A three-day weekend! Freedom from work (with only the occasional glance at the e-mail). The semi-official beginning of summer. It is a time for barbeques, beaches and pool openings. Isn’t Memorial Weekend great?
How did this all happen?
It all began with the Civil War. In the 1860 many cities and towns began holding springtime ceremonies dedicated to the fallen soldiers of that war, decorating graves and reciting prayers. It eventually became known as Decoration Day. On May 5, 1868 General John Logan, leader of an organization for Northern Civil War veterans, called for a nationwide day of remembrance later that month. He chose May 30th as Decoration Day because that particular day was not an anniversary of any particular battle from the war.
By 1890 most Northern states celebrated on the same day. However, until after World War One, the southern states commemorated a different day.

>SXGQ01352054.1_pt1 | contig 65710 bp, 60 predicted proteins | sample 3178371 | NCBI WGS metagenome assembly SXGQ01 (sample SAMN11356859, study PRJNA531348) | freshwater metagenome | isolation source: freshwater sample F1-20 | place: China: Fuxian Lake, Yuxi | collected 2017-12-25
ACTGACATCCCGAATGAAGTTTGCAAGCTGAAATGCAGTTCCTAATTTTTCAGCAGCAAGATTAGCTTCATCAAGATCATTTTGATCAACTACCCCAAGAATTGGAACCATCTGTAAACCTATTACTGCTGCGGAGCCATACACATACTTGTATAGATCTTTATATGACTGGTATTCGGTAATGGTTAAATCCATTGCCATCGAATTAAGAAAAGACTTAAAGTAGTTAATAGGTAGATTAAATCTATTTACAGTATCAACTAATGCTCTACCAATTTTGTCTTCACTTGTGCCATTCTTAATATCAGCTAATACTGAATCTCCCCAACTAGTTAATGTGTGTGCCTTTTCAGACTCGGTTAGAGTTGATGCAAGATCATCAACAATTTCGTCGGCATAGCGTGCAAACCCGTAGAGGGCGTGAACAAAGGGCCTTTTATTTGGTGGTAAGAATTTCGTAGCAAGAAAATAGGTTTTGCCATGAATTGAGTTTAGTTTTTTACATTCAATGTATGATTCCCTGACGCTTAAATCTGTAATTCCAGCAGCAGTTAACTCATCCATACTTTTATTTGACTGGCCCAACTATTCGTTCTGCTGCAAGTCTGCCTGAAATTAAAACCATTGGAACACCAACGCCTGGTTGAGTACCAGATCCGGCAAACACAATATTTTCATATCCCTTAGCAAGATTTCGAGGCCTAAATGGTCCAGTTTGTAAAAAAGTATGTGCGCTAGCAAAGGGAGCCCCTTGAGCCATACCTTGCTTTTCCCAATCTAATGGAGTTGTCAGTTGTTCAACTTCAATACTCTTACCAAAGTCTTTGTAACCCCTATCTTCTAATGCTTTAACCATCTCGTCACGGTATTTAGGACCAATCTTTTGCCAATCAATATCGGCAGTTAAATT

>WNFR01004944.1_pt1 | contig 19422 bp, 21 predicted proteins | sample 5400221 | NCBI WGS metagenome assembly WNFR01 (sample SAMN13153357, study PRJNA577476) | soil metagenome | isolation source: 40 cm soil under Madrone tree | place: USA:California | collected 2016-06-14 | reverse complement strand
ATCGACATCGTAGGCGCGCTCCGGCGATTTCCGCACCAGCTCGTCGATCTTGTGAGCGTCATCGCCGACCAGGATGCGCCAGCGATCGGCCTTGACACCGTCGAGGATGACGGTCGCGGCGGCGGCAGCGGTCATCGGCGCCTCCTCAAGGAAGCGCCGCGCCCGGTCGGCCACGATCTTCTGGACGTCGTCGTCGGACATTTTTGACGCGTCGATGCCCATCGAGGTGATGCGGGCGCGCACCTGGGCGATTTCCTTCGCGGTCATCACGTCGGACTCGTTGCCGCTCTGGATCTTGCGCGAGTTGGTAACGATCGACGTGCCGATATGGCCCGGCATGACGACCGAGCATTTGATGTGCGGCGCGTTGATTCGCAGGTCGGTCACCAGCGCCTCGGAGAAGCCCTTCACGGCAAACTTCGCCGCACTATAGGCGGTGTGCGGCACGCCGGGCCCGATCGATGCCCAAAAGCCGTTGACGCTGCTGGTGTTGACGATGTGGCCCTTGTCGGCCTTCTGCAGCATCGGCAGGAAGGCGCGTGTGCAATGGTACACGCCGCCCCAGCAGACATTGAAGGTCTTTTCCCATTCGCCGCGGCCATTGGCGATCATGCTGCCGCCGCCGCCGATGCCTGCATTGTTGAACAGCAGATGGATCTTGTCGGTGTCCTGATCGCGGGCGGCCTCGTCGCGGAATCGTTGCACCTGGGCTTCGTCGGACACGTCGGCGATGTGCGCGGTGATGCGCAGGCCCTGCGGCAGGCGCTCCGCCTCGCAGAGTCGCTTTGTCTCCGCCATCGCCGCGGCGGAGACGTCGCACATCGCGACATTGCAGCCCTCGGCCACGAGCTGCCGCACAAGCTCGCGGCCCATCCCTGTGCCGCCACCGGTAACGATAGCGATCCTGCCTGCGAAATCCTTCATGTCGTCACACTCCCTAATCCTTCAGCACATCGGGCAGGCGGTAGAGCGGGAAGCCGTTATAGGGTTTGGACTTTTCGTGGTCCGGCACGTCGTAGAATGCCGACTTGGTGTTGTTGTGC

It wasn’t until the late 1960s that Memorial Day became an official Federal Holiday. In 1968, Congress passed the Uniform Monday Holiday Act which designated the last Monday in May as Memorial Day.
That’s the backstory but what are we really doing on Memorial Day?
To put this in context, as of this writing US Combat deaths since the beginning of the republic total over 1.3 million. These were brave men and women who made the ultimate sacrifice because they believed in the ideals and promise of America. They did what many of us could not. They made it possible for us to celebrate, to cook out, to swim and relax with the confidence that our backs are covered. We owe them a debt of gratitude that we can never really repay.
However, we can honor them. We can thank them. We can take a moment during the hustle and bustle of a three-day weekend to remember them and be grateful that so many believed so deeply.
For all of those who made the ultimate sacrifice for our great nation, and to the family and friends who mourn their loss – Thank you!